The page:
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Title UPA A Century Later
Subject Newspapers; Newspaper publishing; Journalism
Creator Utah Press Association
Publisher Utah Press Association
Contributors Cornwell, J. M.
Date 1996
Type Text
Format application/pdf
Identifier PN4844.U8 U8 1996
Source Original Book: UPN A Century Later
Language eng
Rights Management Digital image copyright 2005, University of Utah. All rights reserved.
Holding Institution University of Utah
Source Physical Dimensions 14 cm x 21.5 cm
Metadata Cataloger Kelly Taylor
ARK ark:/87278/s6319w0z
Setname uu_upa
Date Created 2005-05-10
Date Modified 2005-05-10
ID 416710
Reference URL

Page Metadata

Title Page452
Description UTAH PRESS ASSOCIATION there, on June 16, 1913, they married. Howard had one untested ambition - farming and ranching -- and for two years after their marriage he pursued his agricultural hopes near Montague, California -- and failed. It was then he introduced his wife to community newspapers, joining the Moab Independent, which was launched in May, 1916 by F. W. Strong. Opposed by the 20-year old Grand Valley Times, the new publication struggled from the start and Cherry soon realized the outcome was inevitable. He moved on to Marysvale where, on January 3,1918 he took over the troubled Piute Chieftain. Confirming his judgement, the Moab Independent was absorbed later that year by the Times. In both ventures, Orsa learned the lessons traditionally taught a printer's devil - handset composition, hand-inking presses and folding papers. She also became familiar with the problems of news-writing, expressing editorial opinions and soliciting advertising and subscriptions. Their newspaper "know-how" is undoubtedly why neither she nor her spouse questioned the logic of closing the doors of the Chieftain after little more than a year. J. Cecil Alter outlined the situation in these terms in his book, Early Utah Journalism: "Cherry's faith was not sufficiently contagious, for on March 20, 1919 he writes 'Thirty' and graciously refrains from saying in his Valedictory all that he thought." Actually, it proved a blessing in disguise. Hauling the Piute paper's equipment with them, the Cherry publishing team took over the Gunnison Gazette on May 2, 1919. They promptly changed its name to the Gunnison Valley News in recognition of its role as the newspaper serving the valley of the Gunnison River and neighboring communities of Fayette, Centerfield and Axtel. Gunnison itself then had a population of 1,100. It was, and is, a community unique in Utah newspaper annals for it has never had competing papers and the first one founded there is still being published, albeit with a different name. The Gazette had started October 20, 1899 with "N. Gledhill & Son" on the masthead. The Cherry publishing era began two decades later and continued for 52 years. Having witnessed more than enough newspaper failures, 452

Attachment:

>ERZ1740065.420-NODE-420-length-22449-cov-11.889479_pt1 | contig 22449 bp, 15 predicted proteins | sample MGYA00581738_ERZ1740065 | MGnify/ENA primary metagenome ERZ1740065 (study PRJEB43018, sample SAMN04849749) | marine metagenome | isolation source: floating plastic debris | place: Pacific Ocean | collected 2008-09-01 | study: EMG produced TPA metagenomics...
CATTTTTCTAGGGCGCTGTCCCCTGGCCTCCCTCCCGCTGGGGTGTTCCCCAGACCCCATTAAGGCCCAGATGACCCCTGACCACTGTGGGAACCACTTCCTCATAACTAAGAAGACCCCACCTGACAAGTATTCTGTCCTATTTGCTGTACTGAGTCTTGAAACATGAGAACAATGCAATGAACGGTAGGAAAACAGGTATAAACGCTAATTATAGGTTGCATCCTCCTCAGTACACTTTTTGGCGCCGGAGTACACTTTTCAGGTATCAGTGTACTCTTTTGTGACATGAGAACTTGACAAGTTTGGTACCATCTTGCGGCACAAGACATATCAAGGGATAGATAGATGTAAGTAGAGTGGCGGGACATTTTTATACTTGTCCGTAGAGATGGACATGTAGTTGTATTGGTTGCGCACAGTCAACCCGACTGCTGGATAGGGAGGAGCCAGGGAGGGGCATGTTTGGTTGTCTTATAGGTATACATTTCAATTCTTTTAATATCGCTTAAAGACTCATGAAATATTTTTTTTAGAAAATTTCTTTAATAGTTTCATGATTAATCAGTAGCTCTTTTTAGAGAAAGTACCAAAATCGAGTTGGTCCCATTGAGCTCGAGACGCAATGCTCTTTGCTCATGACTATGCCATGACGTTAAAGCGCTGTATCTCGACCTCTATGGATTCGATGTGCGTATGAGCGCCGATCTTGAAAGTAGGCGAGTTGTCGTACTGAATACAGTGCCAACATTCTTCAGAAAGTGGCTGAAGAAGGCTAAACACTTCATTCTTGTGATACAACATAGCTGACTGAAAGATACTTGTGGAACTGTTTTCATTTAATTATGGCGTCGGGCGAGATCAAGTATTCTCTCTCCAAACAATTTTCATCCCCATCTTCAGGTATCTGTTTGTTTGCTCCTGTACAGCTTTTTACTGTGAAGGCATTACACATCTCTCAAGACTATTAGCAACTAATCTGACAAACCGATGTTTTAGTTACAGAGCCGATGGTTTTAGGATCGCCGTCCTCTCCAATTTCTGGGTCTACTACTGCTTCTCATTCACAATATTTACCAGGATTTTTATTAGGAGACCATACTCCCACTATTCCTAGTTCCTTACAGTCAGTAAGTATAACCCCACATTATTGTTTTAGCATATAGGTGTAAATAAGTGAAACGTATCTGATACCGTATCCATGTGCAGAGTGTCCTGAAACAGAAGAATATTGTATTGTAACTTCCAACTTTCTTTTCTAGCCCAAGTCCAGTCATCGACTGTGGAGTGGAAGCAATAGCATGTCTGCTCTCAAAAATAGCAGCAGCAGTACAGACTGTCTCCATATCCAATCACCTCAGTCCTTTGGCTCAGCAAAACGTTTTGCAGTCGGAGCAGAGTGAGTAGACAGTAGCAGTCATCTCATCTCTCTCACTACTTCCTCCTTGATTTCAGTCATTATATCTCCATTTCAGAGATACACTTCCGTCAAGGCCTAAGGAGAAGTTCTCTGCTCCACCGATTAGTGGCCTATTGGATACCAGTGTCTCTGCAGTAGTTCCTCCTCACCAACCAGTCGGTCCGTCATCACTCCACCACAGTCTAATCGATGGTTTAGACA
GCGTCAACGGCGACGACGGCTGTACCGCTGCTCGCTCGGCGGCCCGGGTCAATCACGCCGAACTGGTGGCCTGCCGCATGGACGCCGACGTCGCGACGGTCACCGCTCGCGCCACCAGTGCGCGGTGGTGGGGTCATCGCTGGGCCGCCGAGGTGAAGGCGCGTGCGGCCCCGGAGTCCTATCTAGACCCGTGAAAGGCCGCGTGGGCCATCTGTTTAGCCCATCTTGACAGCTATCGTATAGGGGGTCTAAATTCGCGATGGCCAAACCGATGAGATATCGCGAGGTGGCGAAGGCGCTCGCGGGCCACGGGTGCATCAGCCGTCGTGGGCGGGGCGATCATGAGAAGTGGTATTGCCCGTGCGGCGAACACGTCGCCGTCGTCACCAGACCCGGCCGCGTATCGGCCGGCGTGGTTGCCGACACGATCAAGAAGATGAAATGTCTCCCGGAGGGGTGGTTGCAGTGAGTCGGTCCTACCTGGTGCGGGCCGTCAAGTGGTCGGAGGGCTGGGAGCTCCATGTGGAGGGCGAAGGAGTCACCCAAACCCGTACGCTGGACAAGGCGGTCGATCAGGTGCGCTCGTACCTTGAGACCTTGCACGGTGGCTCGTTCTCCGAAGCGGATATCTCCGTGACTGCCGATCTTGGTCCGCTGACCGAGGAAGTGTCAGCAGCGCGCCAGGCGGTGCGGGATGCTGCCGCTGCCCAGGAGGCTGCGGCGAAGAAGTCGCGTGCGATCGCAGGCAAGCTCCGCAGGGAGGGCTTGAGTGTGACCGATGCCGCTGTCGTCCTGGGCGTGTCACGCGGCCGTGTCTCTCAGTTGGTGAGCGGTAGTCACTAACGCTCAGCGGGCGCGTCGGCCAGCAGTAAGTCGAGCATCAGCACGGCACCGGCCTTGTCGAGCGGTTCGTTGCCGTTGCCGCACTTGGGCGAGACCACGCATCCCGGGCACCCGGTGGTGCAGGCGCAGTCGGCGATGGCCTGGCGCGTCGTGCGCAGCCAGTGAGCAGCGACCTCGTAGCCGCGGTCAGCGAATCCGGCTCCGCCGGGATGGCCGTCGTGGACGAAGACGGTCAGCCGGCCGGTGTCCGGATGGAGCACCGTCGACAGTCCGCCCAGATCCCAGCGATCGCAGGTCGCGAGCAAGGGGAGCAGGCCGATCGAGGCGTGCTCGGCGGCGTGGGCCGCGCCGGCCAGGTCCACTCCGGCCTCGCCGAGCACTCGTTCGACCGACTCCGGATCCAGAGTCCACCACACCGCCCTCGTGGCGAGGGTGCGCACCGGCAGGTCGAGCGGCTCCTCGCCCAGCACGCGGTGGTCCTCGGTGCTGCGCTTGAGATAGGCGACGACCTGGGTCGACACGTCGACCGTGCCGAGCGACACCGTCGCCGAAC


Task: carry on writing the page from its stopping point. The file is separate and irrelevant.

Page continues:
Format application/pdf
Identifier 459-UPA_Page452.jpg
Source Original Book: UPA A Century Later
Setname uu_upa
Date Created 2005-05-10
Date Modified 2005-05-10
ID 416463
Reference URL